Tsarnaev’s roommate found friends’ visit odd

Said trio spent time in shared dorm room

An engineering student from the University of Massachusetts Dartmouth testified Tuesday that one thing stood out for him in the days after the Boston Marathon bombing, and it had nothing to do with his roommate, Dzhokhar Tsarnaev, who betrayed no signs of being a guilt-plagued mass killer.

Andrew Dwinells said he found it strange when one of Tsarnaev’s friends approached him on the night of April 18 — hours after the FBI released photos of the bombing suspects — and asked for access to the room that Dwinells shared with Tsarnaev. This friend explained that Tsarnaev was leaving the country and needed some items retrieved.

After Dwinells let him in, this friend began rummaging through Tsarnaev’s things, and appeared to take a bag of marijuana from a desk drawer, Dwinells said, though he did not remember whether anything else was taken. Soon, two other UMass Dartmouth friends of Tsarnaev entered and briefly watched Tsarnaev’s television.


Later, when the trio left, Dwinells decided he should let Tsarnaev know about the odd visit.

Get Fast Forward in your inbox:
Forget yesterday's news. Get what you need today in this early-morning email.
Thank you for signing up! Sign up for more newsletters here

“This was abnormal,” Dwinells said Tuesday in federal court in Boston.

RELATED: Tsarnaev in spotlight at trial of college friend

The roommate’s testimony — his first public comments since learning that his roommate is the surviving Marathon bombing suspect — came Tuesday in the obstruction-of-justice trial of Azamat Tazhayakov, one of the three friends who entered the dorm room that day.

All three friends are charged with interfering with a terrorism investigation and are being tried separately. Tazhayakov and Dias Kadyrbayev, both 20 and natives of the central Asian nation of Kazakhstan, face a maximum 20 years in prison for their alleged role in hampering the investigation by removing Tsarnaev’s backpack, which contained manipulated fireworks, and Tsarnaev’s laptop from the dorm room that day.

The door of the dorm room shared by Dzhokhar Tsarnaev and Andrew Dwinells at the University of Massachusetts at Dartmouth
The door of the dorm room shared by Dzhokhar Tsarnaev and Andrew Dwinells at the University of Massachusetts at Dartmouth.

Robel Phillipos, 20, of Cambridge, faces charges of lying to investigators about his whereabouts that night and could face an eight-year sentence.


Dwinells, a Marlborough native whose testimony is expected to resume Wednesday, told jurors that he and Tsarnaev were randomly chosen to share a small room at the Pine Dale dormitory at the start of their sophomore year in the fall of 2012. He said they “didn’t talk much” and their social groups did not overlap. For instance, Dwinells said, he did not know the names of the friends who entered the room on April 18, 2013, but remembered their faces as people who frequently socialized with Tsarnaev.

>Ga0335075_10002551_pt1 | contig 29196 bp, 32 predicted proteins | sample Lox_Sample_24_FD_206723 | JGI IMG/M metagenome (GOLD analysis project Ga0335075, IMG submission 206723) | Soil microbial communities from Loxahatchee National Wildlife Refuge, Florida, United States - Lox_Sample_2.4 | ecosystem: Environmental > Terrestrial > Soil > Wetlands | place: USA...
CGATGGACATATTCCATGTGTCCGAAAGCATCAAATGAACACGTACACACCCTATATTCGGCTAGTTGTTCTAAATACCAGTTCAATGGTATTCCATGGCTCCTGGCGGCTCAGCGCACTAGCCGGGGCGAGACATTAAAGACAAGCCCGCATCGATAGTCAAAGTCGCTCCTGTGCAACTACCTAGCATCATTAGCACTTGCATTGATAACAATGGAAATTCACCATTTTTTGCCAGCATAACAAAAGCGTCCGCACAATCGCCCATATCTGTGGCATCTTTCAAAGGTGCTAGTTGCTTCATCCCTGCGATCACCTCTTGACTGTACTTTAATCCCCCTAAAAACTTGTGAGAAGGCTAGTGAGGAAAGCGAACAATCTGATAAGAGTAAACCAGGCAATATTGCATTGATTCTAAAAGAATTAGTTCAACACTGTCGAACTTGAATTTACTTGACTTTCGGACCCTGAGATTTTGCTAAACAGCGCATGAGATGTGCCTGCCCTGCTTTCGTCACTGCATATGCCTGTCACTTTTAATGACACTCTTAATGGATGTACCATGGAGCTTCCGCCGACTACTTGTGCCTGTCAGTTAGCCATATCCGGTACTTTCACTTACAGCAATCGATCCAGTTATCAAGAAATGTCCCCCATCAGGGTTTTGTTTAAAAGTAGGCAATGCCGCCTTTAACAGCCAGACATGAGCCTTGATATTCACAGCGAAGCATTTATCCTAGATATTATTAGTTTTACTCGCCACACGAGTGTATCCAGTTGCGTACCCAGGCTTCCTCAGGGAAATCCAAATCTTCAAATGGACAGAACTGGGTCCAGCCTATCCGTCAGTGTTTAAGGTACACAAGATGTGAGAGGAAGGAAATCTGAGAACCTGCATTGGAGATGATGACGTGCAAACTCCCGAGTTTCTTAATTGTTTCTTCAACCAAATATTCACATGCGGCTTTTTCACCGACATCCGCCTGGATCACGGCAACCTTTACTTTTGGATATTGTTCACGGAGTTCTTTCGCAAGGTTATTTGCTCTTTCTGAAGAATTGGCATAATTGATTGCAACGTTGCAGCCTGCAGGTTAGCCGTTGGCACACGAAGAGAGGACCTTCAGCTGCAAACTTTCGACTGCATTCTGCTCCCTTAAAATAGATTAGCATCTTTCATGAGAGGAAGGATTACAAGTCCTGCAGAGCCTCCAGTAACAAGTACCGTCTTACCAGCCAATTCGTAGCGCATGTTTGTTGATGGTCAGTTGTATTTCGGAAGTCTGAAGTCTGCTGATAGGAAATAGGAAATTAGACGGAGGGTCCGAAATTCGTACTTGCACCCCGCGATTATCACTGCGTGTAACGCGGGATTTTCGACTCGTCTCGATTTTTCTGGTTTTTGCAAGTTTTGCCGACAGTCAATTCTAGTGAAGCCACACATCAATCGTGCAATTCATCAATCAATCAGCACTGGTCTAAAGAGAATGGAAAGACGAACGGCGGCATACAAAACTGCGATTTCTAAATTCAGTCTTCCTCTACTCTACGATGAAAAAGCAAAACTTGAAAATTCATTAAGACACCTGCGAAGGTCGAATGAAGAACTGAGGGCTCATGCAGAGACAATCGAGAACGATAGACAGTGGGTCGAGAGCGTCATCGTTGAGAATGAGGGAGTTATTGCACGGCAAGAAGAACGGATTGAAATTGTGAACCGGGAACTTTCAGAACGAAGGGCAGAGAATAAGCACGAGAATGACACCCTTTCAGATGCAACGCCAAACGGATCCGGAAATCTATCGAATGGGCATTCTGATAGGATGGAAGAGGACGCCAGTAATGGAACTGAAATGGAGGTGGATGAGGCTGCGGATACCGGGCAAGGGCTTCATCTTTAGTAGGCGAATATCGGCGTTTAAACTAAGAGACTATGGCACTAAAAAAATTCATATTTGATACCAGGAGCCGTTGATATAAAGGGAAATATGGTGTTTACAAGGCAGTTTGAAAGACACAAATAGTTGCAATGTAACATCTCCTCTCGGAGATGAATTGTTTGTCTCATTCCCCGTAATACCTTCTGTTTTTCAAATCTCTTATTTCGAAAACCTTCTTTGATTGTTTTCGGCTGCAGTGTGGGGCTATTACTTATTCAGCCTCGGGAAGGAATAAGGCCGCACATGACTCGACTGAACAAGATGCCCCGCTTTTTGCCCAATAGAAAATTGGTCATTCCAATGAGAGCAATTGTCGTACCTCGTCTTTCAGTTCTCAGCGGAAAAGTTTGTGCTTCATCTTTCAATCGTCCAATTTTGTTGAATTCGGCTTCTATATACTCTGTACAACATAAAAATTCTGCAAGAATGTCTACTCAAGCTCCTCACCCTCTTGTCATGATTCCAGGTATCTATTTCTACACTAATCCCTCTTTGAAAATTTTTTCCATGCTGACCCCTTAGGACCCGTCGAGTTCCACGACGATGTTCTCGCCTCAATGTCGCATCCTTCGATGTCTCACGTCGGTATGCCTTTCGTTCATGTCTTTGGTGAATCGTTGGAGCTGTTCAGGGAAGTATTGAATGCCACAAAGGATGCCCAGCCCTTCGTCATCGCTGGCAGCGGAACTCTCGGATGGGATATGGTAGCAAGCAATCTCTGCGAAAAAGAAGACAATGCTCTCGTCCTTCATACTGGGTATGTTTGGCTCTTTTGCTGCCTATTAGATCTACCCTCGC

In the days after the bombing, Dwinells noticed that Tsarnaev slept a bit longer than usual, but he otherwise went about his day-to-day routine as usual. He said he never noticed Tsarnaev with fireworks.

Dwinells was not alone in observing Tsarnaev to be strikingly calm after the bombing. According to FBI agent Sara Wood, who also testified Tuesday, Tazhayakov spent extensive time with Tsarnaev in the days after the bombing, mostly playing video games, and told her Tsarnaev behaved normally.

Defense lawyers have maintained that Tazhayakov did not obstruct justice because he had no role in removing items from Tsarnaev’s dorm room and did not suspect Tsarnaev of any wrongdoing, even after the FBI released photos of the bombing suspects. They say that Kadyrbayev alone removed the items from Tsarnaev’s dorm room, and maintain that Kadyrbayev, on his own, also tossed the backpack containing fireworks into a dumpster, and only told Tazhayakov after the fact.

However, Wood, the FBI agent, testified that the defense’s version of events is not what Tazhayakov recounted to her on April 19, during a four-hour interrogation at the State Police barracks near campus.


She said that Tazhayakov told her that after the FBI photos were released on April 18, he received a text message from Kadyrbayev telling him that Tsarnaev’s photo was “on the news.” Prosecutors have said this message prompted the joint plan to remove incriminating objects from Tsarnaev’s room to protect him.

RELATED: Tsarnaev’s texts with friend offer new glimpse of case

Wood also said that Tazhayakov told her on April 19 that, after the death of Tamerlan Tsarnaev — Dzhokhar’s brother, who was the other bombing suspect — was publicized, he saw Kadyrbayev pace the New Bedford apartment the two shared, asking what he should do with the backpack. According to Wood, when Kadyrbayev decided to throw it away, Tazhayakov said, “I agree.”

Six government witnesses have taken the stand in the trial, which is expected to last about two weeks. One of Tazhayakov’s lawyers said no decision has been made about whether he will take the stand.

Tsarnaev’s trial is scheduled to begin in November. He and his brother allegedly plotted the Marathon bombing, which killed three and injured more than 260. They also allegedly killed MIT police Officer Sean Collier in Cambridge. Tsarnaev could face the death penalty.

A photo of Dzhokhar Tsarnaev’s dorm room was presented as evidence at the trial on Tuesday.
A photo of Dzhokhar Tsarnaev’s dorm room was presented as evidence at the trial on Tuesday.

Patricia Wen can be reached at